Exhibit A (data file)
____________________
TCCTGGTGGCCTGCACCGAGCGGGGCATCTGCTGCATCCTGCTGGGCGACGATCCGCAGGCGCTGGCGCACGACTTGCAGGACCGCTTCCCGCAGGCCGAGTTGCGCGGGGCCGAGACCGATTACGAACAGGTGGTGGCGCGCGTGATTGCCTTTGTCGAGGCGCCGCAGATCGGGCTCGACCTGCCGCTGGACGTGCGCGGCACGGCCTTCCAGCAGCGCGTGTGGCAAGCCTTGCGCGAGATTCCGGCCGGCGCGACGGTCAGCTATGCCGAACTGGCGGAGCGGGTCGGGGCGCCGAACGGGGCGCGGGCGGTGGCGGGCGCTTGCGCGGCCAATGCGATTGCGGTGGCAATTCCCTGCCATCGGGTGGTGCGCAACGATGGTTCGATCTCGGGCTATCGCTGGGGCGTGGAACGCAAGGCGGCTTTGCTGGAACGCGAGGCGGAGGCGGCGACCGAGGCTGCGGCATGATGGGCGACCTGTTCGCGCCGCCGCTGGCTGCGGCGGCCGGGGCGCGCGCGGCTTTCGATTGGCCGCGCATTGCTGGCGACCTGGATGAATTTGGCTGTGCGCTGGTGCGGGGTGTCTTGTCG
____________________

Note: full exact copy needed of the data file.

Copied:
TCCTGGTGGCCTGCACCGAGCGGGGCATCTGCTGCATCCTGCTGGGCGACGATCCGCAGGCGCTGGCGCACGACTTGCAGGACCGCTTCCCGCAGGCCGAGTTGCGCGGGGCCGAGACCGATTACGAACAGGTGGTGGCGCGCGTGATTGCCTTTGTCGAGGCGCCGCAGATCGGGCTCGACCTGCCGCTGGACGTGCGCGGCACGGCCTTCCAGCAGCGCGTGTGGCAAGCCTTGCGCGAGATTCCGGCCGGCGCGACGGTCAGCTATGCCGAACTGGCGGAGCGGGTCGGGGCGCCGAACGGGGCGCGGGCGGTGGCGGGCGCTTGCGCGGCCAATGCGATTGCGGTGGCAATTCCCTGCCATCGGGTGGTGCGCAACGATGGTTCGATCTCGGGCTATCGCTGGGGCGTGGAACGCAAGGCGGCTTTGCTGGAACGCGAGGCGGAGGCGGCGACCGAGGCTGCGGCATGATGGGCGACCTGTTCGCGCCGCCGCTGGCTGCGGCGGCCGGGGCGCGCGCGGCTTTCGATTGGCCGCGCATTGCTGGCGACCTGGATGAATTTGGCTGTGCGCTGGTGCGGGGTGTCTTGTCG